Monday, April 4, 2011

Senate Bill would "Chill" Freedom Of Information

On Monday the Senate is scheduled to address a proposal (SB 2168) from Republican Sen. Martin Golden that some critics in the chamber believe will have negatively impact the freedom of information in New YOrk.
The bill would make the use of public records, secured through FOIL requests, for committing a crime a Class E felony.
Without citing any specific incidents or evidence, the bill's memo argues that FOIL requests are being abused "by convicts and others with questionable and/or harmful motives," who are using the data they obtain to commit crimes like identity theft.
The Republicans in the Senate are hoping to deter this law will have a damper on these crimes, but Democratic Sen. Dan Squadron suggested it could just scare away legitimate FOIL requests.
In March 8 Senate Codes Committee meeting, Squadron argued that ambiguities in the bill would deter people from putting in FOIL requests on the basis that their information might be used illegally by someone else. He laid out a scenario where an overzealous prosecutor might use this law to go after a media outlet with coverage he didn't like.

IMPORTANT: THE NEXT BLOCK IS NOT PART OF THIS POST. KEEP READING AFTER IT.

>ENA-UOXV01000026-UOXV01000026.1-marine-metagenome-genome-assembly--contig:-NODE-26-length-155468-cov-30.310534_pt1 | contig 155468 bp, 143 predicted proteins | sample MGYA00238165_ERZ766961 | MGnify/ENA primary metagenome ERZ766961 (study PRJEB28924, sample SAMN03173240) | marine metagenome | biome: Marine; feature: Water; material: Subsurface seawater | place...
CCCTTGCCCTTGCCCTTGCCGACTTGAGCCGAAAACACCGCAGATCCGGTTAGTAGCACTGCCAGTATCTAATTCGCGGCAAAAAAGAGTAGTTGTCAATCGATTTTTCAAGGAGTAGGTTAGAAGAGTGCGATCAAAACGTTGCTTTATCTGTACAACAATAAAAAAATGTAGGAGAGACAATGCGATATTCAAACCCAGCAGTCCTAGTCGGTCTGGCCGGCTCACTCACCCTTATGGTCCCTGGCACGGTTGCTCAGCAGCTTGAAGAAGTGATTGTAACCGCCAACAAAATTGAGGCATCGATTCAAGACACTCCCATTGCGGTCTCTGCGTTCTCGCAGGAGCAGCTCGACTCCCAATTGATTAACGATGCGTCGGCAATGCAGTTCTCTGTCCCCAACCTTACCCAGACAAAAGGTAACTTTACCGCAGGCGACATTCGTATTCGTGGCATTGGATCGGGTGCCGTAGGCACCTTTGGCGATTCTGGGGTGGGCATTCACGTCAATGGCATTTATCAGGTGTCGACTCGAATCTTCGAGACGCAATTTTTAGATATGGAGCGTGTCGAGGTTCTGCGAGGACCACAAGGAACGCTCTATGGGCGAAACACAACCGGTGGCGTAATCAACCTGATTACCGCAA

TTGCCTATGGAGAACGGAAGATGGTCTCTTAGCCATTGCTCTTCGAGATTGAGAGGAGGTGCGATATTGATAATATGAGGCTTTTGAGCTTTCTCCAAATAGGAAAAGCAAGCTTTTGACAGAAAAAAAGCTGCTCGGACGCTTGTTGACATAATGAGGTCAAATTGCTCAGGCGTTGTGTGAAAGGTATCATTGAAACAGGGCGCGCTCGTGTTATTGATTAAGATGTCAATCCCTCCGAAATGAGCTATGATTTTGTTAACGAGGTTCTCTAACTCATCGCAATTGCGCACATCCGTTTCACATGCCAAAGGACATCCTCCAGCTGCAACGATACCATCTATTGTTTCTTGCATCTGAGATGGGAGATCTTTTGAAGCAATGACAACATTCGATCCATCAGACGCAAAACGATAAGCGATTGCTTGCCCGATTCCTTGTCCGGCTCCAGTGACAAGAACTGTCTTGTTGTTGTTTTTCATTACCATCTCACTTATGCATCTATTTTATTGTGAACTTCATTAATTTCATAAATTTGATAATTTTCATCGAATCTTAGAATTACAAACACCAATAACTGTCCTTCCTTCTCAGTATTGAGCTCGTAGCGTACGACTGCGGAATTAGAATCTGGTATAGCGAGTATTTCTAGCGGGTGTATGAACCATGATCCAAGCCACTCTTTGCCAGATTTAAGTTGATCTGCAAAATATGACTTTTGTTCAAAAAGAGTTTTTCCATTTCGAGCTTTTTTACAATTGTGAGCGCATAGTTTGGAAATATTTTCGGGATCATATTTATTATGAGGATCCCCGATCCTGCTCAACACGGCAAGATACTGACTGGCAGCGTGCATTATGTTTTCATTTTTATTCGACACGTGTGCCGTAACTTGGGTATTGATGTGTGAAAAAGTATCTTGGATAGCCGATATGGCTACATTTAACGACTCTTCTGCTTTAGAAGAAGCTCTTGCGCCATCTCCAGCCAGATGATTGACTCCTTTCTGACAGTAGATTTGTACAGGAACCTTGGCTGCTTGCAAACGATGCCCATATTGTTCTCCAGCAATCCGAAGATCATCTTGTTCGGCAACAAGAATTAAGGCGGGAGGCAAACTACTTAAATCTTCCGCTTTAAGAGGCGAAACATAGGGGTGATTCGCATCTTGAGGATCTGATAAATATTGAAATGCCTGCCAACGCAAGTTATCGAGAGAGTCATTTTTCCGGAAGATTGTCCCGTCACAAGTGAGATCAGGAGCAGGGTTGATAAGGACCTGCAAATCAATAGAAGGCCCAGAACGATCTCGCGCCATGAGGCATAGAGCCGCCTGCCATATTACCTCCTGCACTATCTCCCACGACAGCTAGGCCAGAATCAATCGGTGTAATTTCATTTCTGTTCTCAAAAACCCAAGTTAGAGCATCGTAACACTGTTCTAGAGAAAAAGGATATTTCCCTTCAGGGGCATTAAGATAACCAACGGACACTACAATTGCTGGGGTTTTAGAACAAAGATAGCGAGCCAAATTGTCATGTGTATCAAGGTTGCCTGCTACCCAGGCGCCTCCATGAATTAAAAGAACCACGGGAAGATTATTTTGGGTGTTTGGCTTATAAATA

Shortly after Squadron described his problems with the ambiguity of the bill, he turned his focus on the intent portion of the bill, which he said would be too specific for prosecutors to get a conviction. Both arguments were rejected by Committee staff, who contended that his scenarios weren't credible.
Squadron and Sen. Bill Perkins voted without recommendation. Senators Parker and Duane voted in the negative. This bill regularly passes the Senate, but hasn't been introduced in the Assembly this session.

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